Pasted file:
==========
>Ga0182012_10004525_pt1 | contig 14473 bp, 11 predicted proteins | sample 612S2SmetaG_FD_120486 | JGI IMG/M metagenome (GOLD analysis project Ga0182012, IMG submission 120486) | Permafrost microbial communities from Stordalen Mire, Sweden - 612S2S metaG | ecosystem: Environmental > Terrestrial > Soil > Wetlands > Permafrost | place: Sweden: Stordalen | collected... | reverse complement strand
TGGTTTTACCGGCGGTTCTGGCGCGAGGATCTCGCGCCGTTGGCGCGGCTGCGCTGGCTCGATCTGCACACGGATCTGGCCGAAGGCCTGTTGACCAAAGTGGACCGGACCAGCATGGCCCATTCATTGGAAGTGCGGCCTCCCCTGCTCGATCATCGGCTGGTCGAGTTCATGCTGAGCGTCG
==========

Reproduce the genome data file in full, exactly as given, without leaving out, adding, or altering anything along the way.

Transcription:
>Ga0182012_10004525_pt1 | contig 14473 bp, 11 predicted proteins | sample 612S2SmetaG_FD_120486 | JGI IMG/M metagenome (GOLD analysis project Ga0182012, IMG submission 120486) | Permafrost microbial communities from Stordalen Mire, Sweden - 612S2S metaG | ecosystem: Environmental > Terrestrial > Soil > Wetlands > Permafrost | place: Sweden: Stordalen | collected... | reverse complement strand
TGGTTTTACCGGCGGTTCTGGCGCGAGGATCTCGCGCCGTTGGCGCGGCTGCGCTGGCTCGATCTGCACACGGATCTGGCCGAAGGCCTGTTGACCAAAGTGGACCGGACCAGCATGGCCCATTCATTGGAAGTGCGGCCTCCCCTGCTCGATCATCGGCTGGTCGAGTTCATGCTGAGCGTCG